Stimulation of slow skeletal muscle fiber gene expression by calcineurin in vivo.
Adult skeletal muscle fibers can be categorized into fast and slow twitch subtypes based on specialized contractile and metabolic properties and on distinctive patterns of muscle gene expression. Muscle fiber-type characteristics are dependent on the frequency of motor nerve stimulation and are thought to be controlled by calcium-dependent signaling. The calcium, calmodulin-dependent protein phosphatase, calcineurin, stimulates slow fiber-specific gene promoters in cultured skeletal muscle cells, and the calcineurin inhibitor, cyclosporin A, inhibits slow fiber gene expression in vivo, suggesting a key role of calcineurin in activation of the slow muscle fiber phenotype. Calcineurin has also been shown to induce hypertrophy of cardiac muscle and to mediate the hypertrophic effects of insulin-like growth factor-1 on skeletal myocytes in vitro. To determine whether activated calcineurin was sufficient to induce slow fiber gene expression and hypertrophy in adult skeletal muscle in vivo, we created transgenic mice that expressed activated calcineurin under control of the muscle creatine kinase enhancer. These mice exhibited an increase in slow muscle fibers, but no evidence for skeletal muscle hypertrophy. These results demonstrate that calcineurin activation is sufficient to induce the slow fiber gene regulatory program in vivo and suggest that additional signals are required for skeletal muscle hypertrophy.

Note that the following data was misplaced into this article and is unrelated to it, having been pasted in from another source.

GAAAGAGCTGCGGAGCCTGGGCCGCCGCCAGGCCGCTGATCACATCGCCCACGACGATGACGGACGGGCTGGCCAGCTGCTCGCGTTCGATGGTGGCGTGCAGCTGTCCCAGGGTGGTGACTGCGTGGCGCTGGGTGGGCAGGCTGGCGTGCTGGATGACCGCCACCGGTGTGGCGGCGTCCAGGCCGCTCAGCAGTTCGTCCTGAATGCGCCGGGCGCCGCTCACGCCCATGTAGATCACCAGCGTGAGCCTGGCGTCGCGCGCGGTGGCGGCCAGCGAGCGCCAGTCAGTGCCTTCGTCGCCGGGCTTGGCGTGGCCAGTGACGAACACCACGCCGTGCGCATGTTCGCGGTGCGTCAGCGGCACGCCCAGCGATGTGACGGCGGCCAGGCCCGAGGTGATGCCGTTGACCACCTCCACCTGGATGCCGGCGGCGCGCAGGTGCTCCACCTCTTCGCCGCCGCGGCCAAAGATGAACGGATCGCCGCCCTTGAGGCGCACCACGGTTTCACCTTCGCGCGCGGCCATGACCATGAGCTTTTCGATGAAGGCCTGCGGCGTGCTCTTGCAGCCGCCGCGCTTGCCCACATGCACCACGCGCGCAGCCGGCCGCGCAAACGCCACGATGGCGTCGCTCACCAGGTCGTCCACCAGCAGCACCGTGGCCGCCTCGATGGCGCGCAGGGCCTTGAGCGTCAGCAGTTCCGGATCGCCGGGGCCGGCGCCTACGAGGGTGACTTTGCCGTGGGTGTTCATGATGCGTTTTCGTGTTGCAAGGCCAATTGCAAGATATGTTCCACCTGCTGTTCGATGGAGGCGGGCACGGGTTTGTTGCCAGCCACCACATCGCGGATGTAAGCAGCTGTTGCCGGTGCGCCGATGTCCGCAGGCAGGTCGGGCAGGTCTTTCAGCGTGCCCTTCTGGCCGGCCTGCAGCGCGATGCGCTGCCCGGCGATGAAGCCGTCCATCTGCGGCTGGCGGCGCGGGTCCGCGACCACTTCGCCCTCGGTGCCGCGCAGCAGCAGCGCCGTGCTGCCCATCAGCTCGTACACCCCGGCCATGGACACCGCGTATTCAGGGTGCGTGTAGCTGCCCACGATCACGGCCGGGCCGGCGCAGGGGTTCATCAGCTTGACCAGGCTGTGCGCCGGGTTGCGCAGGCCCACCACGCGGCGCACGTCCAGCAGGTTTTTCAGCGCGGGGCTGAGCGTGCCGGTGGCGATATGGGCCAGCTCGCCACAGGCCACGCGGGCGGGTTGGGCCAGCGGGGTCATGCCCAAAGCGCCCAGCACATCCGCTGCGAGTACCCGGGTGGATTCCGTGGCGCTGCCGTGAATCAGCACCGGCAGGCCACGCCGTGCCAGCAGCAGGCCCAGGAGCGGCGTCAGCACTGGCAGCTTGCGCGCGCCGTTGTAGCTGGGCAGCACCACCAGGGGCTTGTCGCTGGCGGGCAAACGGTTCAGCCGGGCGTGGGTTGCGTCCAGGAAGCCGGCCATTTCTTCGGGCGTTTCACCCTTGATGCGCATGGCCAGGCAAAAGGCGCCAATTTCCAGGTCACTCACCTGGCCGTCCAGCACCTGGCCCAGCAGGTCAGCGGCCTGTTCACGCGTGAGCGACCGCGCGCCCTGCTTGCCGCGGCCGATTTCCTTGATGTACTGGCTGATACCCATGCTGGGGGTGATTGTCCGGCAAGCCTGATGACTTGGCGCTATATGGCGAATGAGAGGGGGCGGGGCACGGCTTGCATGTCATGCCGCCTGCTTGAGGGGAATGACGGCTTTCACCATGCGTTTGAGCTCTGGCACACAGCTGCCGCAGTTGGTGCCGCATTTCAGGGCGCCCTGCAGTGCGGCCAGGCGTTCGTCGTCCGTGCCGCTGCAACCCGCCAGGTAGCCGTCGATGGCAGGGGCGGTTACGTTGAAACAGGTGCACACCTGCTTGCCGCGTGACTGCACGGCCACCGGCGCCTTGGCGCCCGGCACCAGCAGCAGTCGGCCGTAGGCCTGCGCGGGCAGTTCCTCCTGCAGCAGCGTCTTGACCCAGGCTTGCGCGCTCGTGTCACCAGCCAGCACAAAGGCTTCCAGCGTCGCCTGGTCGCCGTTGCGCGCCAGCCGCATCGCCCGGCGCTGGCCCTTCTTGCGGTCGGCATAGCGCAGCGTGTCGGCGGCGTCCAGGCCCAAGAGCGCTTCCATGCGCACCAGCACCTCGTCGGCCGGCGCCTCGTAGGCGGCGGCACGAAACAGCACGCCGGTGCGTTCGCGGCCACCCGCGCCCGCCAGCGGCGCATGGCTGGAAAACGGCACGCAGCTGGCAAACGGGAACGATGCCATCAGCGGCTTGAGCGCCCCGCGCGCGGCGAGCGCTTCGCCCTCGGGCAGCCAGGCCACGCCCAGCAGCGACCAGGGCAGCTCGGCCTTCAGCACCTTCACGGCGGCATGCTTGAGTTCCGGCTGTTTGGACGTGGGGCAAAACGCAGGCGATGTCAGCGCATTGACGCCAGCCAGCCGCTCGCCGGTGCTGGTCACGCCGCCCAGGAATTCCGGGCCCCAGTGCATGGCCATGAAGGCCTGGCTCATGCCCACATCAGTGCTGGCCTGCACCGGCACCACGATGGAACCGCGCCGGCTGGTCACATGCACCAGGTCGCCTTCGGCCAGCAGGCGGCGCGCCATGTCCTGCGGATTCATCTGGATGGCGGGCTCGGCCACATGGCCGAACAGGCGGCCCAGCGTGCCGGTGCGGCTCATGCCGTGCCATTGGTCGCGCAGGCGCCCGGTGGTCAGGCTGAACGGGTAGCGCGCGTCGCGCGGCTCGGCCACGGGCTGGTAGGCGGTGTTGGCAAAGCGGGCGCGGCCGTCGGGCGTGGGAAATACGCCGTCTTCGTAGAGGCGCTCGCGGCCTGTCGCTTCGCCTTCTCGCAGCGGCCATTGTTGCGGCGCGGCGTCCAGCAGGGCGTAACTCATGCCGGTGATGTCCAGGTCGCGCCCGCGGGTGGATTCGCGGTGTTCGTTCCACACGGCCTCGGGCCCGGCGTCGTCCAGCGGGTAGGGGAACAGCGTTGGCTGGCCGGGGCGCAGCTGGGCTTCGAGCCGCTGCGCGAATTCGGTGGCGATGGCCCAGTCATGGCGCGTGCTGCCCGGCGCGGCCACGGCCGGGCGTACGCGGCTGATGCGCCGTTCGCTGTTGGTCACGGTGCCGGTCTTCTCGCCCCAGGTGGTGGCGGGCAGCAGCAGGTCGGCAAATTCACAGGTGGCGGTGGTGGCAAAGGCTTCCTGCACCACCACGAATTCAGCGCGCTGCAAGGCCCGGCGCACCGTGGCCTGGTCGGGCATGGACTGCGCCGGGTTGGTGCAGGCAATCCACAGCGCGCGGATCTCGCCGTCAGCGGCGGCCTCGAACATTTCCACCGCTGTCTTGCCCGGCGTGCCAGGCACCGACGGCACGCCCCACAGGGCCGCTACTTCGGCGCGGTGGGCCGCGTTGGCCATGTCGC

Naya, FJ; Mercer, B; Shelton, J; Richardson, JA; Williams, RS; Olson, EN
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